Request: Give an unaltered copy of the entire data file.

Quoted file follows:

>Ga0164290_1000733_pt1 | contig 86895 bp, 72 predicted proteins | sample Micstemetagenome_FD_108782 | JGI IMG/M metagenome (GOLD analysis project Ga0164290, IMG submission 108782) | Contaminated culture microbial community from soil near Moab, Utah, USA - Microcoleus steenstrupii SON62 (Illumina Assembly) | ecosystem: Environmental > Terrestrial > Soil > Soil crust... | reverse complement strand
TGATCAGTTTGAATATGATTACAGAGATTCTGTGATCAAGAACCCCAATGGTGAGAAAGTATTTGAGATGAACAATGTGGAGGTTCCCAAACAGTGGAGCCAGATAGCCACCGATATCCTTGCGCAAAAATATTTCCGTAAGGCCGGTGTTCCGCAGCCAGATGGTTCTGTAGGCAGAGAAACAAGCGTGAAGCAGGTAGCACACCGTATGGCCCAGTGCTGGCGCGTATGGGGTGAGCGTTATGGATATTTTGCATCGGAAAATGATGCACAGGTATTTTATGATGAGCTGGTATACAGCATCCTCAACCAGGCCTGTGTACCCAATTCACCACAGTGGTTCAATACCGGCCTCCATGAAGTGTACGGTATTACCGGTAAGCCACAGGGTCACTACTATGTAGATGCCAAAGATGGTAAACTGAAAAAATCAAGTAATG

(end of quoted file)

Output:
>Ga0164290_1000733_pt1 | contig 86895 bp, 72 predicted proteins | sample Micstemetagenome_FD_108782 | JGI IMG/M metagenome (GOLD analysis project Ga0164290, IMG submission 108782) | Contaminated culture microbial community from soil near Moab, Utah, USA - Microcoleus steenstrupii SON62 (Illumina Assembly) | ecosystem: Environmental > Terrestrial > Soil > Soil crust... | reverse complement strand
TGATCAGTTTGAATATGATTACAGAGATTCTGTGATCAAGAACCCCAATGGTGAGAAAGTATTTGAGATGAACAATGTGGAGGTTCCCAAACAGTGGAGCCAGATAGCCACCGATATCCTTGCGCAAAAATATTTCCGTAAGGCCGGTGTTCCGCAGCCAGATGGTTCTGTAGGCAGAGAAACAAGCGTGAAGCAGGTAGCACACCGTATGGCCCAGTGCTGGCGCGTATGGGGTGAGCGTTATGGATATTTTGCATCGGAAAATGATGCACAGGTATTTTATGATGAGCTGGTATACAGCATCCTCAACCAGGCCTGTGTACCCAATTCACCACAGTGGTTCAATACCGGCCTCCATGAAGTGTACGGTATTACCGGTAAGCCACAGGGTCACTACTATGTAGATGCCAAAGATGGTAAACTGAAAAAATCAAGTAATG